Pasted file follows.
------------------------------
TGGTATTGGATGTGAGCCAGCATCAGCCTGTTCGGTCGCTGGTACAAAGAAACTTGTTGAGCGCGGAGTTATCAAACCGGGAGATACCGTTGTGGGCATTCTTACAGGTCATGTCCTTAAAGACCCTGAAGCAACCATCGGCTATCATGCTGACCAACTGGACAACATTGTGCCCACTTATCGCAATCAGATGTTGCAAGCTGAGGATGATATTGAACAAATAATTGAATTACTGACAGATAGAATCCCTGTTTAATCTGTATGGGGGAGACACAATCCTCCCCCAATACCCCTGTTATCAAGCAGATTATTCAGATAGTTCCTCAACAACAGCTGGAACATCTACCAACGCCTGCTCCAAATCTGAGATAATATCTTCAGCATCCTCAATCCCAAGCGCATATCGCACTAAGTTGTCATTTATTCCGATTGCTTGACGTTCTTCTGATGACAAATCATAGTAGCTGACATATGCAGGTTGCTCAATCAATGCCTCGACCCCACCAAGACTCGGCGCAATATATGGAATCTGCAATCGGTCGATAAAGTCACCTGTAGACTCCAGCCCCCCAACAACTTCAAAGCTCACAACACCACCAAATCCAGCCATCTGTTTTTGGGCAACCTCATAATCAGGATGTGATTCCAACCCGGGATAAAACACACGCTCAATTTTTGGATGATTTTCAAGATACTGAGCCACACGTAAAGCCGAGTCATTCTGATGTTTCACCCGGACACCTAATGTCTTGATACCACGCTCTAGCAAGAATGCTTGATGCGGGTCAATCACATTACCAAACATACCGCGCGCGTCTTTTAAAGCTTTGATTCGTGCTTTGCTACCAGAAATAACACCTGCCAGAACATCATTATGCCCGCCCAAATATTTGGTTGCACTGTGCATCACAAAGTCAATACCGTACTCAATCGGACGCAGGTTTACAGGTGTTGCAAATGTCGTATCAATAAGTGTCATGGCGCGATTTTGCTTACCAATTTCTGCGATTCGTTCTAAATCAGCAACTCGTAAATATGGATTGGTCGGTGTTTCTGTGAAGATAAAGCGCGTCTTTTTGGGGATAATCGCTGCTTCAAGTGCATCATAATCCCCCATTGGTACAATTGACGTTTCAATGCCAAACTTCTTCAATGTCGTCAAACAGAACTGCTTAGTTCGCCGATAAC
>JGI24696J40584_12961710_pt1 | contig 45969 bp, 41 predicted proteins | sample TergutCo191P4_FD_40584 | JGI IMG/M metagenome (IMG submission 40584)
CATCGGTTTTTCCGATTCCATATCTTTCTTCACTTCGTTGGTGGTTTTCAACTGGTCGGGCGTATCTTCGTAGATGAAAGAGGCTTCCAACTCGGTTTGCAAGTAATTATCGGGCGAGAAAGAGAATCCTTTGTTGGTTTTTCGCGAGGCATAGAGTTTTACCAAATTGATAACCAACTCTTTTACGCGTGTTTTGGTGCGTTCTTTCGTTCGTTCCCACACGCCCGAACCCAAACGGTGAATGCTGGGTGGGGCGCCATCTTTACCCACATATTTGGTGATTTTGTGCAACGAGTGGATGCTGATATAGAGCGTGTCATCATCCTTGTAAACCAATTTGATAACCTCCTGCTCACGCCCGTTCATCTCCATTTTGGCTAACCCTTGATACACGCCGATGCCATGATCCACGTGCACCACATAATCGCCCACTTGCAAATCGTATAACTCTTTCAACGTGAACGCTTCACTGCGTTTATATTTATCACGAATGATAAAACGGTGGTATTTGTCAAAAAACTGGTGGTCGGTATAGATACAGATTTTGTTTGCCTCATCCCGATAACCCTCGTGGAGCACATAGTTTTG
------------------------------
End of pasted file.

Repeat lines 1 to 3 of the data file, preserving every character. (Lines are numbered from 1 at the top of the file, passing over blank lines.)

TGGTATTGGATGTGAGCCAGCATCAGCCTGTTCGGTCGCTGGTACAAAGAAACTTGTTGAGCGCGGAGTTATCAAACCGGGAGATACCGTTGTGGGCATTCTTACAGGTCATGTCCTTAAAGACCCTGAAGCAACCATCGGCTATCATGCTGACCAACTGGACAACATTGTGCCCACTTATCGCAATCAGATGTTGCAAGCTGAGGATGATATTGAACAAATAATTGAATTACTGACAGATAGAATCCCTGTTTAATCTGTATGGGGGAGACACAATCCTCCCCCAATACCCCTGTTATCAAGCAGATTATTCAGATAGTTCCTCAACAACAGCTGGAACATCTACCAACGCCTGCTCCAAATCTGAGATAATATCTTCAGCATCCTCAATCCCAAGCGCATATCGCACTAAGTTGTCATTTATTCCGATTGCTTGACGTTCTTCTGATGACAAATCATAGTAGCTGACATATGCAGGTTGCTCAATCAATGCCTCGACCCCACCAAGACTCGGCGCAATATATGGAATCTGCAATCGGTCGATAAAGTCACCTGTAGACTCCAGCCCCCCAACAACTTCAAAGCTCACAACACCACCAAATCCAGCCATCTGTTTTTGGGCAACCTCATAATCAGGATGTGATTCCAACCCGGGATAAAACACACGCTCAATTTTTGGATGATTTTCAAGATACTGAGCCACACGTAAAGCCGAGTCATTCTGATGTTTCACCCGGACACCTAATGTCTTGATACCACGCTCTAGCAAGAATGCTTGATGCGGGTCAATCACATTACCAAACATACCGCGCGCGTCTTTTAAAGCTTTGATTCGTGCTTTGCTACCAGAAATAACACCTGCCAGAACATCATTATGCCCGCCCAAATATTTGGTTGCACTGTGCATCACAAAGTCAATACCGTACTCAATCGGACGCAGGTTTACAGGTGTTGCAAATGTCGTATCAATAAGTGTCATGGCGCGATTTTGCTTACCAATTTCTGCGATTCGTTCTAAATCAGCAACTCGTAAATATGGATTGGTCGGTGTTTCTGTGAAGATAAAGCGCGTCTTTTTGGGGATAATCGCTGCTTCAAGTGCATCATAATCCCCCATTGGTACAATTGACGTTTCAATGCCAAACTTCTTCAATGTCGTCAAACAGAACTGCTTAGTTCGCCGATAAC
>JGI24696J40584_12961710_pt1 | contig 45969 bp, 41 predicted proteins | sample TergutCo191P4_FD_40584 | JGI IMG/M metagenome (IMG submission 40584)
CATCGGTTTTTCCGATTCCATATCTTTCTTCACTTCGTTGGTGGTTTTCAACTGGTCGGGCGTATCTTCGTAGATGAAAGAGGCTTCCAACTCGGTTTGCAAGTAATTATCGGGCGAGAAAGAGAATCCTTTGTTGGTTTTTCGCGAGGCATAGAGTTTTACCAAATTGATAACCAACTCTTTTACGCGTGTTTTGGTGCGTTCTTTCGTTCGTTCCCACACGCCCGAACCCAAACGGTGAATGCTGGGTGGGGCGCCATCTTTACCCACATATTTGGTGATTTTGTGCAACGAGTGGATGCTGATATAGAGCGTGTCATCATCCTTGTAAACCAATTTGATAACCTCCTGCTCACGCCCGTTCATCTCCATTTTGGCTAACCCTTGATACACGCCGATGCCATGATCCACGTGCACCACATAATCGCCCACTTGCAAATCGTATAACTCTTTCAACGTGAACGCTTCACTGCGTTTATATTTATCACGAATGATAAAACGGTGGTATTTGTCAAAAAACTGGTGGTCGGTATAGATACAGATTTTGTTTGCCTCATCCCGATAACCCTCGTGGAGCACATAGTTTTG